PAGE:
Lawrence Jost and Julian Wuerth (eds.)

Perfecting Virtue: New Essays on Kantian Ethics and Virtue Ethics

Lawrence Jost and Julian Wuerth (eds.), Perfecting Virtue: New Essays on Kantian Ethics and Virtue Ethics, Cambridge University Press, 2011, 308pp., $90.00 (hbk), ISBN 9780521515252.

Reviewed by Margo Landy, San Francisco State University

This book consists of a series of essays on virtue ethics and Kantian ethics. It purports to explore and to go some way toward resolving the conflicts between Kantian ethics and virtue ethics: "The twelve newly commissioned essays in this volume, by leading scholars in both traditions, explore key aspects of each approach as related to the debate, and identify new common ground but also real and lasting differences between these approaches" (back cover). The contributors are indeed leading scholars in ethics – they include some of the most recognizable names in either sub-field.

Any collection of essays on a theme faces a tension: the individual essays can be interesting and productive in their own terms, or they can contribute to the larger theme. But for the most part, a collection will fall somewhere between the two.

This collection inclines toward the former side: the individual essays each tackle interesting issues related to virtue ethics and Kantian ethics, but are more interesting in their own right than they are as contributions to the larger theme. For the most part, each of these papers falls either on the Kantian side or on the virtue ethics side, and few of the authors seem to be making a good-faith effort at resolving conflicts between the two. Rather, they seem to be further entrenching themselves into the positions from which they began.

Rather than summarize each paper (a summary can be found in the introduction to the volume), I will trace one of the few themes that surfaces throughout the essays and that seems to be at the heart of the disagreements between the two camps. This is the question of the codifiability thesis: whether morality, or moral knowledge, is or can be codified into moral principles. This question is most explicitly taken up by Rosalind Hursthouse's paper, "What does the Aristotelean phronimos know?," and resurfaces at points throughout the book.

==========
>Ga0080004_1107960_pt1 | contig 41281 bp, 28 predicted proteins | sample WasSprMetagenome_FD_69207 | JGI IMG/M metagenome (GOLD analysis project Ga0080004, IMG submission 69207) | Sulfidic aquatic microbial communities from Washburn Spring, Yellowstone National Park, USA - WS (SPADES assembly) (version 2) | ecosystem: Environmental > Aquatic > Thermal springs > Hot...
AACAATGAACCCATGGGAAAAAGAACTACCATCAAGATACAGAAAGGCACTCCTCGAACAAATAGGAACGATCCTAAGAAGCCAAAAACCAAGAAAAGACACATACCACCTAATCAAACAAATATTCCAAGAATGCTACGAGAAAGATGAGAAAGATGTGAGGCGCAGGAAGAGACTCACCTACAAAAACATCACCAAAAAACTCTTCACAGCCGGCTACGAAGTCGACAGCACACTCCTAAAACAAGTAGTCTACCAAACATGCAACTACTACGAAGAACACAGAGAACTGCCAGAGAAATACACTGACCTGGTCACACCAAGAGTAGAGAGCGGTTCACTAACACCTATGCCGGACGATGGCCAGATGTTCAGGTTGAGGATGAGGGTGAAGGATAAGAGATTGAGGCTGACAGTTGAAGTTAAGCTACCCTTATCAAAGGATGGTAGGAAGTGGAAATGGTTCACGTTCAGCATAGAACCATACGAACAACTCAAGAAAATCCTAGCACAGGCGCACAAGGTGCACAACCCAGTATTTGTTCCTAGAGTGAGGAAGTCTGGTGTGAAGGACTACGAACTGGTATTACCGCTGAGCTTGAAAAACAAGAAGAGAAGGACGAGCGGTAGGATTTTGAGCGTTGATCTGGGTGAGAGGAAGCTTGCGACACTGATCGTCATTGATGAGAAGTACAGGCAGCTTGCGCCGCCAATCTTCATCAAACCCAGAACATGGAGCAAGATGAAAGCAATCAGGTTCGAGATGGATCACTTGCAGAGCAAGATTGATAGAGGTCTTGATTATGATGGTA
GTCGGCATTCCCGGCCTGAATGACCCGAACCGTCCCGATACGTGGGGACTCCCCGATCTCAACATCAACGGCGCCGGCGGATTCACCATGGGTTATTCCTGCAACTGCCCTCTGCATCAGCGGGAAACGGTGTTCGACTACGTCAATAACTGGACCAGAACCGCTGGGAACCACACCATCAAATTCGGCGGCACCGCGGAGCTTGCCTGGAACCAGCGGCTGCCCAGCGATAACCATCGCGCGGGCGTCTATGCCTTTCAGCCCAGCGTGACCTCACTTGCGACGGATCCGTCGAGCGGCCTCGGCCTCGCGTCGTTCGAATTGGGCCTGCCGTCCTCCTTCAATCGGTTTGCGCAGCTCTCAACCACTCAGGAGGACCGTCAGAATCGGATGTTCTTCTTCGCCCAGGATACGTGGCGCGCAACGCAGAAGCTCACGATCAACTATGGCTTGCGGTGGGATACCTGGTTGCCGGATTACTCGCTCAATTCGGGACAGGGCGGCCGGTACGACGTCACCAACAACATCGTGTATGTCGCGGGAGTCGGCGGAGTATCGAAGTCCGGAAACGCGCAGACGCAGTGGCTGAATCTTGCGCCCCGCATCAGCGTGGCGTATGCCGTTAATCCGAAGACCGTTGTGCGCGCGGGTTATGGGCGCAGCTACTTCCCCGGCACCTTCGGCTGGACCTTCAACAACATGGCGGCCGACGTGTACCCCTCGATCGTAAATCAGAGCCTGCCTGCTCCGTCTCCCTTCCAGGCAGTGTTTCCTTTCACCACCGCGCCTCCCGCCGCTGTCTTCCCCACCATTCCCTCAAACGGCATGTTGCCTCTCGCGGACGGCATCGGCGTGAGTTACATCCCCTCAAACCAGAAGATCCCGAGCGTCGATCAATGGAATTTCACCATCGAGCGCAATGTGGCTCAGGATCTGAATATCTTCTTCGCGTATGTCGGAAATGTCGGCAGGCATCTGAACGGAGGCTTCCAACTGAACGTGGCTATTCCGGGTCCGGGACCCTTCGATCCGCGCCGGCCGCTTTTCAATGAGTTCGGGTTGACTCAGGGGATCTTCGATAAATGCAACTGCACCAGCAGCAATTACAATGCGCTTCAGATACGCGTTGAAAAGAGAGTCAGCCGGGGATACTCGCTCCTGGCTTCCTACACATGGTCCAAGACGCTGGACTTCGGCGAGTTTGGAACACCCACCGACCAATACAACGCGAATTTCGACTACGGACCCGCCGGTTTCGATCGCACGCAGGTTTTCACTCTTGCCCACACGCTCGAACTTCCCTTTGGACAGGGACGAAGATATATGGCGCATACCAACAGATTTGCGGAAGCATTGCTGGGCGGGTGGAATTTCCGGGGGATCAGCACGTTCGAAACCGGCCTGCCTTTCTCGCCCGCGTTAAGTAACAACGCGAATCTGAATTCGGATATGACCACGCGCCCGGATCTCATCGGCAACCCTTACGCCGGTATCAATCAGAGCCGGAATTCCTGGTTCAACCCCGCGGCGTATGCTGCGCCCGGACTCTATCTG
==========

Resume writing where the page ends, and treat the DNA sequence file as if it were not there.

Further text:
Hursthouse's essay considers the question of what, for Aristotle, moral knowledge is. Specifically, what the phronimos (or practically wise man) has in phronesis, his moral knowledge. Her answer is that "What the phronimos is excellent at because of his phronesis is practical reasoning" (38). The main thrust of her argument is that, for Aristotle, what the phronimos does not have is codified knowledge. Her argument relies on a textual analysis, which is very interesting, even for those with only moderate familiarity with the texts.

So what we have so far is the beginnings of an account -- far from complete, but quite substantial -- of the phronimos' special knowledge, which emphasizes not his knowledge of a code of action-guiding rules, but his mastery of a large number of concepts, a mastery he displays in applying them correctly, case by case. (46)

Here, however, I will not focus on her argument, but on its implications for Kantian ethics. Hursthouse writes as if codifiability is an epistemological (as opposed to an ontological) question. Her entire discussion is centered around what the phronimos knows, and in what moral knowledge consists. For example, she writes, "No Aristotelian should believe that there is something, say a set of definitions, that someone who lacked virtue could, in theory, use to work out, reliably, whether something was important" (53).

The ontological question, by contrast, is whether there really is such a code of principles, according to which right actions are right and wrong actions are wrong. Someone (perhaps the phronimos) may have reliable judgments about what is right or wrong without using such a code. But that is to say nothing about whether there is such an underlying code. And the problem for Hursthouse, I would argue, is that if her conclusion concerns the epistemological point, then it is difficult to understand how this is meant to be a challenge to a Kantian ethicist. The Kantian can grant the point that a person might be able to discriminate morally good from morally evil acts without having any access to a codified set of rules that describe the principles that make such acts good and evil, and yet still maintain that there is such a set of principles and that these are what gives such actions their moral worth. I should note that Hursthouse does not explicitly take Kantians as her opponent, although given the subject of the book it is difficult to read her any other way.